This article argues that offensive realism is applicable to explain China's strategic behavior. Contrary to constructivist and liberal arguments, ideational and domestic factors are not the primary causes of China's strategic behavior. Instead, structural and material factors such as
anarchy and the distribution of relative power significantly shape how China behaves in the Asia-Pacific. Furthermore, they have a larger impact relative to non-material/unit-level variables on China's policymaking. Available evidence strongly indicates that China's strategic behavior is driven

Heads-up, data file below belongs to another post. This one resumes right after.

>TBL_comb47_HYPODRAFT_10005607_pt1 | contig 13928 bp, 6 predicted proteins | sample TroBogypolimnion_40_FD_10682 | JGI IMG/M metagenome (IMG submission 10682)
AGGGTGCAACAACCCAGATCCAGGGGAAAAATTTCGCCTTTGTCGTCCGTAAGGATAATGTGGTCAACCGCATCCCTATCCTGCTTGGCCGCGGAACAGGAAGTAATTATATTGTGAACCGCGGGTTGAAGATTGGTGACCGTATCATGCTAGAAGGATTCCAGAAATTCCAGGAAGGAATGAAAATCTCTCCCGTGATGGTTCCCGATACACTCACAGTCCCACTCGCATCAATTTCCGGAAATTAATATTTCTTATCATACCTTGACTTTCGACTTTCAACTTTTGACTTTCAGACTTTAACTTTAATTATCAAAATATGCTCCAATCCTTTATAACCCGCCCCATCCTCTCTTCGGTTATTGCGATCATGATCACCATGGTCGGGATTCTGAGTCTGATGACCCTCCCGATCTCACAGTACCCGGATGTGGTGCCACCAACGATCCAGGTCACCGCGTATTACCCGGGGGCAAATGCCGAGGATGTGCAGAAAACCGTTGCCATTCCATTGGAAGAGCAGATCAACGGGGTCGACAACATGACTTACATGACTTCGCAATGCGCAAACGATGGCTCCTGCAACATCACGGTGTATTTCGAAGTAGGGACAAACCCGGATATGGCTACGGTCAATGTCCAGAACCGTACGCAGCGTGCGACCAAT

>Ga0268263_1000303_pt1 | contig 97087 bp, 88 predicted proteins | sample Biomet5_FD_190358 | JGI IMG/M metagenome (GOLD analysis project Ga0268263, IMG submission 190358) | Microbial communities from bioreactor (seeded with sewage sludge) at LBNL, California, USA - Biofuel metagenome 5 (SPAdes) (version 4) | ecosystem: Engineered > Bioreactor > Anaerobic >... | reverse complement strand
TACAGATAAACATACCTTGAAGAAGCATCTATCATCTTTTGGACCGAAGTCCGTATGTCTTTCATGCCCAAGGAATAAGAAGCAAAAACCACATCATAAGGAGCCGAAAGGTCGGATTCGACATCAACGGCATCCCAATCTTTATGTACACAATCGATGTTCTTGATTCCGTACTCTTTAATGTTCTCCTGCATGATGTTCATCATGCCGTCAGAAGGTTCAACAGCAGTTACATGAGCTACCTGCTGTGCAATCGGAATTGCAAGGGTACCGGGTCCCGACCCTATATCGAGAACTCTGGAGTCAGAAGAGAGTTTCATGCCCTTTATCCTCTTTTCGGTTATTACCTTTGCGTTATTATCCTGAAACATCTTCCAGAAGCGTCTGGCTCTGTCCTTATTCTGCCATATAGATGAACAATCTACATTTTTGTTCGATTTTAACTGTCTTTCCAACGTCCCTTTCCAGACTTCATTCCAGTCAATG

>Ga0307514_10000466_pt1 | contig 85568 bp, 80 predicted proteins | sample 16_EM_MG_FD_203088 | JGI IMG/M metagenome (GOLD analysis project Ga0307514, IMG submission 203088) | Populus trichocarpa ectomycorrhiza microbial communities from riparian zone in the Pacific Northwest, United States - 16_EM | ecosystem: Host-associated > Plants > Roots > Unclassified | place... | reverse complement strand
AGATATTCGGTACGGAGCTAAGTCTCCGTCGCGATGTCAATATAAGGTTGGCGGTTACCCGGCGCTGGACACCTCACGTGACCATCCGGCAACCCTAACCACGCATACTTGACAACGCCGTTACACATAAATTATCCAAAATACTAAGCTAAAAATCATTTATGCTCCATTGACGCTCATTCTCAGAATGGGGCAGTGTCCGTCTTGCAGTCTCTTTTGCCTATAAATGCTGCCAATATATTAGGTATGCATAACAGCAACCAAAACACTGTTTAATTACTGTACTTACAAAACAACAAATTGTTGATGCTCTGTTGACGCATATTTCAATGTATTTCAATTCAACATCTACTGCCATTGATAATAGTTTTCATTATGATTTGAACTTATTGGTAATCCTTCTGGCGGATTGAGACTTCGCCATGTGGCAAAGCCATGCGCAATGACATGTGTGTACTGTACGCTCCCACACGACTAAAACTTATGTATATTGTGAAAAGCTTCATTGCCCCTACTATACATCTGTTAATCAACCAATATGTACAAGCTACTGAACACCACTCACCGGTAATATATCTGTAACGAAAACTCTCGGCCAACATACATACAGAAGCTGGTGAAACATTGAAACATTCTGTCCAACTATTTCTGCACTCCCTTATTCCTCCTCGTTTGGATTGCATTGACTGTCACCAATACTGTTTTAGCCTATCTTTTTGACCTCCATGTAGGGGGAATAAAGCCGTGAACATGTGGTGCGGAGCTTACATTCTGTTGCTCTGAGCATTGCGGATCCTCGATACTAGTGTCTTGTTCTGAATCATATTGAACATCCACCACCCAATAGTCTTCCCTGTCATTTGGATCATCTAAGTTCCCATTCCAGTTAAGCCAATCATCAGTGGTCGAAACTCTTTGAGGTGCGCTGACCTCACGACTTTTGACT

by power maximizing calculation. China's grand strategy, its maritime ambition as well as naval modernization, and rapid growth rate of military expenditure all confirm the hypotheses of offensive realism.